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NetDevEMEA : Vyatta router integration with OpenStack

  1. Introduction

    The target objective will be to deliver a demonstrations using a architecture consisting of:

 

Figure  above, shows the functional architecture of a lightweight demonstration. This topology will be able to demonstrate simple deployments of VNFs, applications and how to programmatically drive configuration for the vRouter, vADC and the VCS fabric itself

  • Brocade SDN ControllerA commercial wrap of the OpenDayLight controller, stabilised with support. OpenDayLight is the defacto open source SDN controller that can deliver OpenFlow, NETCONF and PCEP functionality out of the box.
  • OpenStackThe VIM (Infrastructure Orchestration) layer in this demo will be OpenStack at a code level that has proven integration with Brocade products. The developer automated build of OpenStack. Neutron, the OpenStack network project, will connect to the SDN controller, the vRouter and the VDX switching architecture.
  • Brocade vRouterThe Brocade vRouter is a fully functional routing platform based in software and specifically the 5600 platform has DPDK enhancements to packet forwarding as well as availability of a NETCONF interface. In this demo, the vRouter will provide tenant routing, firewalling and edge VPN services for site-to-site or remote access.
  • Brocade VDX Switches (VCS Fabric): The underlay network will be formed of Brocade VDX datacentre switches formed in to an Ethernet Fabric. Underlay networks and physical network elements are supposed to be easy to configure and operate, which the VCS (Ethernet fabric configuration) is. OpenStack can integrate in to the VCS fabric using a Neutron plugin.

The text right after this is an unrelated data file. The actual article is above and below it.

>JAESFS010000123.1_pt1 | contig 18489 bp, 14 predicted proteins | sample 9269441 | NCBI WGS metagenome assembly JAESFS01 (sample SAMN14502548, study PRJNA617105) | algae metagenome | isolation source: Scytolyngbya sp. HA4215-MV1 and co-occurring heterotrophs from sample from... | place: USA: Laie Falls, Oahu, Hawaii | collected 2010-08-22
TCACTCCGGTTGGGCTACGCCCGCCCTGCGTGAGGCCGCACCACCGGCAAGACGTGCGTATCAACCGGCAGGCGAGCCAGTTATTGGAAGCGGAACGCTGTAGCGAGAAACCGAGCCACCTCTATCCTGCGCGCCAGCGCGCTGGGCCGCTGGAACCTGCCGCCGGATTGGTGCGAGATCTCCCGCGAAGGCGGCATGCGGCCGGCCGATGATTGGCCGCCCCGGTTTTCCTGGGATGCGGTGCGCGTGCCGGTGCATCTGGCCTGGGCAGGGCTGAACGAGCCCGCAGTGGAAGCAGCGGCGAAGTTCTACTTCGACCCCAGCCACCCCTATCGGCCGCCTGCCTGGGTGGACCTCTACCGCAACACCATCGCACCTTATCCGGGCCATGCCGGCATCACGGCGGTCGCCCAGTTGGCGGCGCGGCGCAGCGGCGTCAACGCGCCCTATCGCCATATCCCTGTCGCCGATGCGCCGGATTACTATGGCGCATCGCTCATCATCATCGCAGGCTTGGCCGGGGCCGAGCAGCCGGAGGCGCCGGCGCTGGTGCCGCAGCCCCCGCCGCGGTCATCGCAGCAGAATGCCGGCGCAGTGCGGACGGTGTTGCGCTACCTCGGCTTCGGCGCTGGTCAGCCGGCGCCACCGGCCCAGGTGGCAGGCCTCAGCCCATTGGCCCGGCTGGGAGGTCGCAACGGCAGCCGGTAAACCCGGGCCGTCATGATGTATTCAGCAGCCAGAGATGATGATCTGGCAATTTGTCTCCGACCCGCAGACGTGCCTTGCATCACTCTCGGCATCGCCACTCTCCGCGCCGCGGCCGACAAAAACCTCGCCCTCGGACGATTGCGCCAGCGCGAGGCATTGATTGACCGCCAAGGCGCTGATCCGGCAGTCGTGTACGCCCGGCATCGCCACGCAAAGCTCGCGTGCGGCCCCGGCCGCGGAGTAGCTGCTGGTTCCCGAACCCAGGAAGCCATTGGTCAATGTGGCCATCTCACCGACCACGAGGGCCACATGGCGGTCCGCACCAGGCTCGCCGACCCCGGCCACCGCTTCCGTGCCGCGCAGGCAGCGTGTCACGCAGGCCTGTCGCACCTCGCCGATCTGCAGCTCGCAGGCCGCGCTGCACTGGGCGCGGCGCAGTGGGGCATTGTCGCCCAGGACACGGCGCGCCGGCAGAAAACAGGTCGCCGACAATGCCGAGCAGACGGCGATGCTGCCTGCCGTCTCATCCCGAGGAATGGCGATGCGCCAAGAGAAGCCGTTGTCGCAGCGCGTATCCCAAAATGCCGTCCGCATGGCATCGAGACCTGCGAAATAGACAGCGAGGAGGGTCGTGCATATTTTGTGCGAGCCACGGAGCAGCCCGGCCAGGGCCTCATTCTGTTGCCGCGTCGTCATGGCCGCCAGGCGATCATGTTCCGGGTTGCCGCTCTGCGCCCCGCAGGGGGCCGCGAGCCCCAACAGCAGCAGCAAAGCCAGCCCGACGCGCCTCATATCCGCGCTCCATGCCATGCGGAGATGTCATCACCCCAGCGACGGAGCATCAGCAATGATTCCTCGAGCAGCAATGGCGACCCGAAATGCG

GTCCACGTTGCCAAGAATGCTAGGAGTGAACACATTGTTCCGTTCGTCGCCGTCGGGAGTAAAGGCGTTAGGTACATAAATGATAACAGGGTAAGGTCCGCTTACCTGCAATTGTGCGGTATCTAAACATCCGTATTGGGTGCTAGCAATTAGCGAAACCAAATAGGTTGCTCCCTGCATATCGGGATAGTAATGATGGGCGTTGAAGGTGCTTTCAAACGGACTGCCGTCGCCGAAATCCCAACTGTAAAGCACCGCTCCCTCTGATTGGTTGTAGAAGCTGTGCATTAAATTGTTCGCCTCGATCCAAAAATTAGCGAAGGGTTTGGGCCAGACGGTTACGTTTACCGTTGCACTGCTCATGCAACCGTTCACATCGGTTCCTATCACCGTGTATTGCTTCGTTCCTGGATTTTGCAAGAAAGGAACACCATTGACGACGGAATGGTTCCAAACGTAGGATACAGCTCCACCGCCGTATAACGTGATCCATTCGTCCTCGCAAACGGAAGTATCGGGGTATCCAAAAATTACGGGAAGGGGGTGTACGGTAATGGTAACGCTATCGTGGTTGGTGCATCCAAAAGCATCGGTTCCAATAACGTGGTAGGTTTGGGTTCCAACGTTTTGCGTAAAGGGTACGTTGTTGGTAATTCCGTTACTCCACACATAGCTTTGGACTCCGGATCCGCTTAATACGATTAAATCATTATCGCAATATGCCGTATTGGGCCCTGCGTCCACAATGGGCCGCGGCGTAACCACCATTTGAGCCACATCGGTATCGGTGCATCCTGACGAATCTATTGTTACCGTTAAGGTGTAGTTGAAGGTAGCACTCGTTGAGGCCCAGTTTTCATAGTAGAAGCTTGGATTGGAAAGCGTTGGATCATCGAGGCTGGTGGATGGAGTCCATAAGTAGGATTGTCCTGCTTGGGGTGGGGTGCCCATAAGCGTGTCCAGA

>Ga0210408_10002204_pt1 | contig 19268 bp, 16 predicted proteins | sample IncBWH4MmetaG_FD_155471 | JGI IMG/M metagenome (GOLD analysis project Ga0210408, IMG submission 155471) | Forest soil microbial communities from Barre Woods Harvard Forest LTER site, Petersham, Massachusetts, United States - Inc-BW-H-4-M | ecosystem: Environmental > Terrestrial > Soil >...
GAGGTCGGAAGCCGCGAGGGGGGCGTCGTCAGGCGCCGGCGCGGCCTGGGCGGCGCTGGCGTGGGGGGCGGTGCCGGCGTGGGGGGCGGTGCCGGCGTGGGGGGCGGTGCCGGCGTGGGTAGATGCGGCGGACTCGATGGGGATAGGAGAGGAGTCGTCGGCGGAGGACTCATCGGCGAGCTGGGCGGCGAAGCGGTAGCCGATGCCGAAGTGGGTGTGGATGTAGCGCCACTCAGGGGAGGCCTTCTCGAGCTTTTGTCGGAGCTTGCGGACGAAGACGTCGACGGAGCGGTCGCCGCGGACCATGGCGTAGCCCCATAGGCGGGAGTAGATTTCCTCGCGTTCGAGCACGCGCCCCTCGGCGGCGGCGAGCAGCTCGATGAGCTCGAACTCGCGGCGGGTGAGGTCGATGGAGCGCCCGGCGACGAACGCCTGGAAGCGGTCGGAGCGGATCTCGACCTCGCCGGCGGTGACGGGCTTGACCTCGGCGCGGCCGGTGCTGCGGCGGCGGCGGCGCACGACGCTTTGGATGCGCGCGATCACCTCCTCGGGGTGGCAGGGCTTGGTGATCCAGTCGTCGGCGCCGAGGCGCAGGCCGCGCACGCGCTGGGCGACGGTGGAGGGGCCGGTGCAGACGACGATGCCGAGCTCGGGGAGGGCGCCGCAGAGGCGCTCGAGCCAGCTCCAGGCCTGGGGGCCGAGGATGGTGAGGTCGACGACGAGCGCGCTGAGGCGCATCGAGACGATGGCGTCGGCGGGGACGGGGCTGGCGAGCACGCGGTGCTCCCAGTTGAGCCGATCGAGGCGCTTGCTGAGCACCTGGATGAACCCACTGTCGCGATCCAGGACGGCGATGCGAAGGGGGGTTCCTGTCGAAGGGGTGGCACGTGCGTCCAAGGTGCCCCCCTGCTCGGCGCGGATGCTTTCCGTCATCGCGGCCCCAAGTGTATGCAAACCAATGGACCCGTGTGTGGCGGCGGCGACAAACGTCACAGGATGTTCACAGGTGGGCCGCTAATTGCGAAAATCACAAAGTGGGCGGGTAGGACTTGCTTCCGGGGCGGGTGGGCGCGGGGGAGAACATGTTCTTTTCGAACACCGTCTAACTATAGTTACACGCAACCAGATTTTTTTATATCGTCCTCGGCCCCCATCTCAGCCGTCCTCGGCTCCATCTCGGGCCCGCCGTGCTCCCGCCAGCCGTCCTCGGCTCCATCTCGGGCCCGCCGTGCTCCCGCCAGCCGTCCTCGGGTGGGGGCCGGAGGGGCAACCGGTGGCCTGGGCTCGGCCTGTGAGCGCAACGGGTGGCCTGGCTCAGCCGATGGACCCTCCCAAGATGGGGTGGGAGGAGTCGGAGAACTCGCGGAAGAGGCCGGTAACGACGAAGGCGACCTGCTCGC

Figures  above, shows the physical architecture and the logic created after this guide.

Installing Brocade Software Defined Networking Controller

This guide describes the steps to install the Brocade SDN Controller (BSC).

The BSC is a commercial version of OpenDaylight based on the Boron release.  It includes the Brocade topology manager and a number of features that are pre-installed to support integration with Openstack and manage openflow hardware.

  1. Disable SELinux and Firewalls
    BSC Pre-reqs
    # Install Pre-reqs
    sudo yum install createrepo \
     java-1.8.0-openjdk \
     nodejs.x86_64 \
     zip \
     unzip \
     python-psycopg2 \
     psmisc \
     python2-pip
    
    pip install --upgrade pip
    pip install pyhocon
    
    
    # Disable SELinux
    setenforce 0
    sed -i 's/^SELINUX=.*/SELINUX=disabled/g' /etc/selinux/config
    
    
    # Disable and stop the firewall
    systemctl  disable firewalld
    systemctl stop firewalld

Install BSC

The BSC software comes packaged for a number of operating systems including RPMs, and Deb.  Get the latest version and install it using the steps below.

 

The latest version used at the time of writing this is ‘SDN-Controller-dist-4.1.0-rpm.tar.gz’

  1. Download the latest release from http://www.mybrocade.com
  2. Copy the file to your host system
  3. untar and install
Install BSC Software
# Untar and run install script
tar -zxvf SDN-Controller-dist-4.1.0-rpm.tar.gz
cd SDN-Controller-dist-4.1.0 && ./install

 

Verify Installation:

The BSC software install Opendaylight and the Brocade Topology manager.  These should be started automatically, and you can confirm they are running by doing the following:

  1. Browse to the topology manager http://<hostname/ip>:9001
  2. Login with the username admin, password admin
  3. You should see a screen similar to below

From the CLI you can also confirm that the ODL RESTful API is responding.
The above command should return a json block containing an empty array of networks.

Query ODL RESTful API
curl -u admin:admin http://192.168.100.13:8181/controller/nb/v2/neutron/networks
BSC Response
{
   "networks" : [ ]
}[

Starting / Stopping Services

The BSC is composed of two processes.

  • brcd-bsc  (opendaylight controller)
  • brcd-ui     (Brocade Topology Manager)

If the processes are under system v control rather than systemctl, so you will need to use the service command to stop and start them

Stopping / Starting Services
# Stop topology manager
service brcd-ui stop